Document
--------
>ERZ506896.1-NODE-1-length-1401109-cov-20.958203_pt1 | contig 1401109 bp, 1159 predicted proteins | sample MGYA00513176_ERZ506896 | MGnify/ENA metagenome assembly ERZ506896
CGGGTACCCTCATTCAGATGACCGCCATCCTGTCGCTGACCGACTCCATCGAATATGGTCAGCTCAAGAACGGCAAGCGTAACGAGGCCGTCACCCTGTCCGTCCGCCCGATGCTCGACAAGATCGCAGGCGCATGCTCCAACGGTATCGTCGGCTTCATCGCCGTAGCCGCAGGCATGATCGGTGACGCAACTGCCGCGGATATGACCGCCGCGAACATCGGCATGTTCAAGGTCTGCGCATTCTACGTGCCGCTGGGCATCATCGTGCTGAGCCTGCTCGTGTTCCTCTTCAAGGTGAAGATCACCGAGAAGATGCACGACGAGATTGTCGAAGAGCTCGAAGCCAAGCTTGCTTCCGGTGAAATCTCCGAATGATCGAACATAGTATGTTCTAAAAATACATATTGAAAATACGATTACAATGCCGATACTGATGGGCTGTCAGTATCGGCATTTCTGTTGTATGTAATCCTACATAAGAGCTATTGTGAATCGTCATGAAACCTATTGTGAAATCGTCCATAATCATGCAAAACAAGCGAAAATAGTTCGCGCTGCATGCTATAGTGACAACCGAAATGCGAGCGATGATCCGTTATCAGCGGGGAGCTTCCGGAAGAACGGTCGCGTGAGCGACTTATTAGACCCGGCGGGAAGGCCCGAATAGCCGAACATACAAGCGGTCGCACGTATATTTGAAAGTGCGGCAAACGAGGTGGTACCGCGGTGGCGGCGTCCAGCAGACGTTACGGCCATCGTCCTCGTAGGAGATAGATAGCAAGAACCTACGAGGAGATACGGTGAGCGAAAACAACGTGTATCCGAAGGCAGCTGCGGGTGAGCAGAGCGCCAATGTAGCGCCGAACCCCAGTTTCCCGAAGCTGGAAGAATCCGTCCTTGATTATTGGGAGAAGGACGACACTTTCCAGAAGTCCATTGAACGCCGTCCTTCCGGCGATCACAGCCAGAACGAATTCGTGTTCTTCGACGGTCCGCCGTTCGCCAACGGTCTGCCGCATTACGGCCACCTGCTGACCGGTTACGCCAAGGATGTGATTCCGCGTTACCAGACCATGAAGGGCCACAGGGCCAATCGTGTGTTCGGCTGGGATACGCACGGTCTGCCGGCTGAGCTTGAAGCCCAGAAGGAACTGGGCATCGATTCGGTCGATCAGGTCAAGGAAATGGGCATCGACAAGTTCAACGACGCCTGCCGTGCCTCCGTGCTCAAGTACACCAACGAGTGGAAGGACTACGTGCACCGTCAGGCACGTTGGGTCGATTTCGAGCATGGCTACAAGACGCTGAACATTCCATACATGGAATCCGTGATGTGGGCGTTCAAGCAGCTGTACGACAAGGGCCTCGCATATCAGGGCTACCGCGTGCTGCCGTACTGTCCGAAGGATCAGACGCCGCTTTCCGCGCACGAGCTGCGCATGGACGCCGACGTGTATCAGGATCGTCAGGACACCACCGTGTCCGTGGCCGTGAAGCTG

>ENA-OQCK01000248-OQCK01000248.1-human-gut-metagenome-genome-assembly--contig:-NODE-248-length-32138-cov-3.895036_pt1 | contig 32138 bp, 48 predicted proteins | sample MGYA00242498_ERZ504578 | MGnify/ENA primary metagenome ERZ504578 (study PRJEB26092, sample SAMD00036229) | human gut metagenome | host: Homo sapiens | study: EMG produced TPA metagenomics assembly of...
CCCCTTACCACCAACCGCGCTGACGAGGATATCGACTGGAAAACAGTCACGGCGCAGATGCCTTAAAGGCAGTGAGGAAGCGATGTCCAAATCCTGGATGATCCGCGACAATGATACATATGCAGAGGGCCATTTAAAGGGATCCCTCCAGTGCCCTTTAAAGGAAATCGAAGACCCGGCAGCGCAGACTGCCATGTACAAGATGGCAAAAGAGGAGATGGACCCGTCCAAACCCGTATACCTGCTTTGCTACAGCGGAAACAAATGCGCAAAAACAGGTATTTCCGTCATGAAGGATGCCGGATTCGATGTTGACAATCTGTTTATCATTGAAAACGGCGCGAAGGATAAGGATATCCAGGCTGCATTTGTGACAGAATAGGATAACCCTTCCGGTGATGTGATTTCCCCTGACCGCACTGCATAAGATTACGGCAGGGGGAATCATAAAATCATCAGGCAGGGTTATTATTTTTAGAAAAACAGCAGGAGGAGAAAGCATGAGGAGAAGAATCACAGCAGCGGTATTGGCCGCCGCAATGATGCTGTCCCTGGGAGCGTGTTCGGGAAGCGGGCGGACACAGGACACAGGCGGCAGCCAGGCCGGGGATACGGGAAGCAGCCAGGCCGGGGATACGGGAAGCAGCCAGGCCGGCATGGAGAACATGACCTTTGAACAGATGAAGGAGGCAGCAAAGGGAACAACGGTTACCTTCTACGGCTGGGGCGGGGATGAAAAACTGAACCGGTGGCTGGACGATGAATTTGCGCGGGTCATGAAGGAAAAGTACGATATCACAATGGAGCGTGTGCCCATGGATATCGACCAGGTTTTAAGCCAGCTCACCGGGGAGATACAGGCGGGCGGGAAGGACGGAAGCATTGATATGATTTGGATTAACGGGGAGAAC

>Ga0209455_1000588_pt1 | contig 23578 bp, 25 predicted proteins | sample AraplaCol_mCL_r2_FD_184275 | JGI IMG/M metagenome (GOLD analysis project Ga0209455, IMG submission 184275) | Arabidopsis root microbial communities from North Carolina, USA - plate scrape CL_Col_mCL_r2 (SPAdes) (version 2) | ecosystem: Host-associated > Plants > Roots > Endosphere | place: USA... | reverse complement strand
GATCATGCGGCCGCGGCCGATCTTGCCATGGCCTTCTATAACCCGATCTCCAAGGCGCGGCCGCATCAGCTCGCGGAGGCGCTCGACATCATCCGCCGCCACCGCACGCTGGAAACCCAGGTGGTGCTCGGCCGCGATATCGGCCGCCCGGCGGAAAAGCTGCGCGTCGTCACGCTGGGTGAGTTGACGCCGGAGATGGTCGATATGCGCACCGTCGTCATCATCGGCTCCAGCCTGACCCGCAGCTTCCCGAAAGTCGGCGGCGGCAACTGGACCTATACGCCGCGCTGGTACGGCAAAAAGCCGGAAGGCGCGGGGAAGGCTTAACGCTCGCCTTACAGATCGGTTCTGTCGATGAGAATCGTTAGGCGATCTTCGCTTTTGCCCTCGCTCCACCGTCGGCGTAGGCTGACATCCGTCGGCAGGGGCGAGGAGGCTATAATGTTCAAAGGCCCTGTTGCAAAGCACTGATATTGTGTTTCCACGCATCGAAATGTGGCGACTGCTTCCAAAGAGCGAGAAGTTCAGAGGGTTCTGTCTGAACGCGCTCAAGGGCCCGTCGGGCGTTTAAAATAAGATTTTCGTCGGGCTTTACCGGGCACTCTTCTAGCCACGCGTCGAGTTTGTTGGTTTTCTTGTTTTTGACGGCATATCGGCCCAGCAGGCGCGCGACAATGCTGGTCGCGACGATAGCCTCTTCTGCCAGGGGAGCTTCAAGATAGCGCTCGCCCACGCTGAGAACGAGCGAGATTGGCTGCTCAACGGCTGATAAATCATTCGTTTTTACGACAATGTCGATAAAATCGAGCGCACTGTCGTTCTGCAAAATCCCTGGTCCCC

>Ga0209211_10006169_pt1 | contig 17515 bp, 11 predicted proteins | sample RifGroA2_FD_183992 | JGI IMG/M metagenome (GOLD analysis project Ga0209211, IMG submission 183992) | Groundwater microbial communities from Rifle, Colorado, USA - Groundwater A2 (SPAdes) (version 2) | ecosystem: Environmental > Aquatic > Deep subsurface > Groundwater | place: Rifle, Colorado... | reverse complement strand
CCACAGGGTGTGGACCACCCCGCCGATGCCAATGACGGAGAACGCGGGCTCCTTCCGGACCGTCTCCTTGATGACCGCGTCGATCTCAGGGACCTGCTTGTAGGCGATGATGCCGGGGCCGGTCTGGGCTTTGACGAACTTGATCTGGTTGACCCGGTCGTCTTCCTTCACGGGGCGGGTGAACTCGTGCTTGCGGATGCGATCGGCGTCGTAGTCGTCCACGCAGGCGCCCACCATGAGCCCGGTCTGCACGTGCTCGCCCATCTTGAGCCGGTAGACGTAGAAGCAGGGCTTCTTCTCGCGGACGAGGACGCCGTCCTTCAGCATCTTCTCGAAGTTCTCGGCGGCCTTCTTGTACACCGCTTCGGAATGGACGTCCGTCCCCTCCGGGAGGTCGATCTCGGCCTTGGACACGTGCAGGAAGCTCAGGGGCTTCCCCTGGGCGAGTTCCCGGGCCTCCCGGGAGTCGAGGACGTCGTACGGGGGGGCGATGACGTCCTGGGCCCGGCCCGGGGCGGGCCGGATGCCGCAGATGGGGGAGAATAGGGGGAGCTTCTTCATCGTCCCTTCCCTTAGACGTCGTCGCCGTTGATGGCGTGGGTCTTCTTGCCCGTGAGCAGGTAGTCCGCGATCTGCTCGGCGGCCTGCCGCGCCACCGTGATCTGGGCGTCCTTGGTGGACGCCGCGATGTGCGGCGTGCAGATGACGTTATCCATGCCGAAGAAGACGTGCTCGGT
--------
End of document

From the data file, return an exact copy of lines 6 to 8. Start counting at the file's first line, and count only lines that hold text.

GATCATGCGGCCGCGGCCGATCTTGCCATGGCCTTCTATAACCCGATCTCCAAGGCGCGGCCGCATCAGCTCGCGGAGGCGCTCGACATCATCCGCCGCCACCGCACGCTGGAAACCCAGGTGGTGCTCGGCCGCGATATCGGCCGCCCGGCGGAAAAGCTGCGCGTCGTCACGCTGGGTGAGTTGACGCCGGAGATGGTCGATATGCGCACCGTCGTCATCATCGGCTCCAGCCTGACCCGCAGCTTCCCGAAAGTCGGCGGCGGCAACTGGACCTATACGCCGCGCTGGTACGGCAAAAAGCCGGAAGGCGCGGGGAAGGCTTAACGCTCGCCTTACAGATCGGTTCTGTCGATGAGAATCGTTAGGCGATCTTCGCTTTTGCCCTCGCTCCACCGTCGGCGTAGGCTGACATCCGTCGGCAGGGGCGAGGAGGCTATAATGTTCAAAGGCCCTGTTGCAAAGCACTGATATTGTGTTTCCACGCATCGAAATGTGGCGACTGCTTCCAAAGAGCGAGAAGTTCAGAGGGTTCTGTCTGAACGCGCTCAAGGGCCCGTCGGGCGTTTAAAATAAGATTTTCGTCGGGCTTTACCGGGCACTCTTCTAGCCACGCGTCGAGTTTGTTGGTTTTCTTGTTTTTGACGGCATATCGGCCCAGCAGGCGCGCGACAATGCTGGTCGCGACGATAGCCTCTTCTGCCAGGGGAGCTTCAAGATAGCGCTCGCCCACGCTGAGAACGAGCGAGATTGGCTGCTCAACGGCTGATAAATCATTCGTTTTTACGACAATGTCGATAAAATCGAGCGCACTGTCGTTCTGCAAAATCCCTGGTCCCC

>Ga0209211_10006169_pt1 | contig 17515 bp, 11 predicted proteins | sample RifGroA2_FD_183992 | JGI IMG/M metagenome (GOLD analysis project Ga0209211, IMG submission 183992) | Groundwater microbial communities from Rifle, Colorado, USA - Groundwater A2 (SPAdes) (version 2) | ecosystem: Environmental > Aquatic > Deep subsurface > Groundwater | place: Rifle, Colorado... | reverse complement strand
CCACAGGGTGTGGACCACCCCGCCGATGCCAATGACGGAGAACGCGGGCTCCTTCCGGACCGTCTCCTTGATGACCGCGTCGATCTCAGGGACCTGCTTGTAGGCGATGATGCCGGGGCCGGTCTGGGCTTTGACGAACTTGATCTGGTTGACCCGGTCGTCTTCCTTCACGGGGCGGGTGAACTCGTGCTTGCGGATGCGATCGGCGTCGTAGTCGTCCACGCAGGCGCCCACCATGAGCCCGGTCTGCACGTGCTCGCCCATCTTGAGCCGGTAGACGTAGAAGCAGGGCTTCTTCTCGCGGACGAGGACGCCGTCCTTCAGCATCTTCTCGAAGTTCTCGGCGGCCTTCTTGTACACCGCTTCGGAATGGACGTCCGTCCCCTCCGGGAGGTCGATCTCGGCCTTGGACACGTGCAGGAAGCTCAGGGGCTTCCCCTGGGCGAGTTCCCGGGCCTCCCGGGAGTCGAGGACGTCGTACGGGGGGGCGATGACGTCCTGGGCCCGGCCCGGGGCGGGCCGGATGCCGCAGATGGGGGAGAATAGGGGGAGCTTCTTCATCGTCCCTTCCCTTAGACGTCGTCGCCGTTGATGGCGTGGGTCTTCTTGCCCGTGAGCAGGTAGTCCGCGATCTGCTCGGCGGCCTGCCGCGCCACCGTGATCTGGGCGTCCTTGGTGGACGCCGCGATGTGCGGCGTGCAGATGACGTTATCCATGCCGAAGAAGACGTGCTCGGT